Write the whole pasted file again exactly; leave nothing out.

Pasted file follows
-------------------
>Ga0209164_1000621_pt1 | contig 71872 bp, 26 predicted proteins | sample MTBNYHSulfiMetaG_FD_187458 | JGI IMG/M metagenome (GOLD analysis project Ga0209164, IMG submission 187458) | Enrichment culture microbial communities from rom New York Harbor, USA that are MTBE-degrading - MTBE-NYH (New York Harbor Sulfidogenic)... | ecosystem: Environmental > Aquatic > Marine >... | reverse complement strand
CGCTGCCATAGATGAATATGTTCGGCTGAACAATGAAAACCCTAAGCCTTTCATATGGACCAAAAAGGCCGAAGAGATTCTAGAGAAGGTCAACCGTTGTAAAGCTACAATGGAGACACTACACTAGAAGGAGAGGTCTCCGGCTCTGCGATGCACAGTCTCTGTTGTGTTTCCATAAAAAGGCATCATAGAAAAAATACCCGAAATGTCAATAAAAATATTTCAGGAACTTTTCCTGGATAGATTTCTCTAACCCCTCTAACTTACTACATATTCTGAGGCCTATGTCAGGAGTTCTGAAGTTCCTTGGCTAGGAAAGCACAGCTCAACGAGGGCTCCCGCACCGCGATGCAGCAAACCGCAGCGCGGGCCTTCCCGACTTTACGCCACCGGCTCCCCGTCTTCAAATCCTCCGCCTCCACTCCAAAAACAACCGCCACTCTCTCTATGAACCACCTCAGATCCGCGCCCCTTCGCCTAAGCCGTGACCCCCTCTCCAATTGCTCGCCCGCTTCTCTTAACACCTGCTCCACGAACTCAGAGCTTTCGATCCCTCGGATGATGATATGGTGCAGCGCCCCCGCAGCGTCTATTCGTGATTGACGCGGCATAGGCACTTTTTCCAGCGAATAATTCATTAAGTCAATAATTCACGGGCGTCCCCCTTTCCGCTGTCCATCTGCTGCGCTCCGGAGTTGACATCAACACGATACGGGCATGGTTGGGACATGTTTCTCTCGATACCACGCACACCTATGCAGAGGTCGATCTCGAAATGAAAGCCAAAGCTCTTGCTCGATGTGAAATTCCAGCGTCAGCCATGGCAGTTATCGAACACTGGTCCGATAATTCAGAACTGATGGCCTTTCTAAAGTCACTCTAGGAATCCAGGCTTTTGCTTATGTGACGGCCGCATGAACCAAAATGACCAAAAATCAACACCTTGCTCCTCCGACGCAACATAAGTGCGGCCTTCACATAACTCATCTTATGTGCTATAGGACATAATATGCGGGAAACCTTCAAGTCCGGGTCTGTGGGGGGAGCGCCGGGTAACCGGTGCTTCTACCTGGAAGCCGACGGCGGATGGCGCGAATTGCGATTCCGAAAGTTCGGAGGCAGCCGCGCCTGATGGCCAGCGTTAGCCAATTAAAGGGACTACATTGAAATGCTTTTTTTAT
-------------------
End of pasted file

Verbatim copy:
>Ga0209164_1000621_pt1 | contig 71872 bp, 26 predicted proteins | sample MTBNYHSulfiMetaG_FD_187458 | JGI IMG/M metagenome (GOLD analysis project Ga0209164, IMG submission 187458) | Enrichment culture microbial communities from rom New York Harbor, USA that are MTBE-degrading - MTBE-NYH (New York Harbor Sulfidogenic)... | ecosystem: Environmental > Aquatic > Marine >... | reverse complement strand
CGCTGCCATAGATGAATATGTTCGGCTGAACAATGAAAACCCTAAGCCTTTCATATGGACCAAAAAGGCCGAAGAGATTCTAGAGAAGGTCAACCGTTGTAAAGCTACAATGGAGACACTACACTAGAAGGAGAGGTCTCCGGCTCTGCGATGCACAGTCTCTGTTGTGTTTCCATAAAAAGGCATCATAGAAAAAATACCCGAAATGTCAATAAAAATATTTCAGGAACTTTTCCTGGATAGATTTCTCTAACCCCTCTAACTTACTACATATTCTGAGGCCTATGTCAGGAGTTCTGAAGTTCCTTGGCTAGGAAAGCACAGCTCAACGAGGGCTCCCGCACCGCGATGCAGCAAACCGCAGCGCGGGCCTTCCCGACTTTACGCCACCGGCTCCCCGTCTTCAAATCCTCCGCCTCCACTCCAAAAACAACCGCCACTCTCTCTATGAACCACCTCAGATCCGCGCCCCTTCGCCTAAGCCGTGACCCCCTCTCCAATTGCTCGCCCGCTTCTCTTAACACCTGCTCCACGAACTCAGAGCTTTCGATCCCTCGGATGATGATATGGTGCAGCGCCCCCGCAGCGTCTATTCGTGATTGACGCGGCATAGGCACTTTTTCCAGCGAATAATTCATTAAGTCAATAATTCACGGGCGTCCCCCTTTCCGCTGTCCATCTGCTGCGCTCCGGAGTTGACATCAACACGATACGGGCATGGTTGGGACATGTTTCTCTCGATACCACGCACACCTATGCAGAGGTCGATCTCGAAATGAAAGCCAAAGCTCTTGCTCGATGTGAAATTCCAGCGTCAGCCATGGCAGTTATCGAACACTGGTCCGATAATTCAGAACTGATGGCCTTTCTAAAGTCACTCTAGGAATCCAGGCTTTTGCTTATGTGACGGCCGCATGAACCAAAATGACCAAAAATCAACACCTTGCTCCTCCGACGCAACATAAGTGCGGCCTTCACATAACTCATCTTATGTGCTATAGGACATAATATGCGGGAAACCTTCAAGTCCGGGTCTGTGGGGGGAGCGCCGGGTAACCGGTGCTTCTACCTGGAAGCCGACGGCGGATGGCGCGAATTGCGATTCCGAAAGTTCGGAGGCAGCCGCGCCTGATGGCCAGCGTTAGCCAATTAAAGGGACTACATTGAAATGCTTTTTTTAT